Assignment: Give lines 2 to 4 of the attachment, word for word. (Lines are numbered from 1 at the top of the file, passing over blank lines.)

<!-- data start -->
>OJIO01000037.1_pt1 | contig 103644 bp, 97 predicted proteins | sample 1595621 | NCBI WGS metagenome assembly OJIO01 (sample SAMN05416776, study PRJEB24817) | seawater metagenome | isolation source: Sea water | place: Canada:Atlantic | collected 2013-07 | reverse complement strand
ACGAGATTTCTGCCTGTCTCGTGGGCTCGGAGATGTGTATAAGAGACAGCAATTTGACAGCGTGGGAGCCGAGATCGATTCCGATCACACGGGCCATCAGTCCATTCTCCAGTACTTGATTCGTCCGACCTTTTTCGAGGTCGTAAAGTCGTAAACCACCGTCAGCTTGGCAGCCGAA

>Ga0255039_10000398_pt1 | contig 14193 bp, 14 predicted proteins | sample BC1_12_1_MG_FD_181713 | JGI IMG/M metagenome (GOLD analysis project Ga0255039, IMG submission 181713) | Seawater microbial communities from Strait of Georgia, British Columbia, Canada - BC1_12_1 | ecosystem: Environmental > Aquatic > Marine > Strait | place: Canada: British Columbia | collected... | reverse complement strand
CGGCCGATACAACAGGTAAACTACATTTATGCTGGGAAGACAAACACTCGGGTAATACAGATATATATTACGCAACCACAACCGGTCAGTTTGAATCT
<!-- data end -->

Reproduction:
ACGAGATTTCTGCCTGTCTCGTGGGCTCGGAGATGTGTATAAGAGACAGCAATTTGACAGCGTGGGAGCCGAGATCGATTCCGATCACACGGGCCATCAGTCCATTCTCCAGTACTTGATTCGTCCGACCTTTTTCGAGGTCGTAAAGTCGTAAACCACCGTCAGCTTGGCAGCCGAA

>Ga0255039_10000398_pt1 | contig 14193 bp, 14 predicted proteins | sample BC1_12_1_MG_FD_181713 | JGI IMG/M metagenome (GOLD analysis project Ga0255039, IMG submission 181713) | Seawater microbial communities from Strait of Georgia, British Columbia, Canada - BC1_12_1 | ecosystem: Environmental > Aquatic > Marine > Strait | place: Canada: British Columbia | collected... | reverse complement strand
CGGCCGATACAACAGGTAAACTACATTTATGCTGGGAAGACAAACACTCGGGTAATACAGATATATATTACGCAACCACAACCGGTCAGTTTGAATCT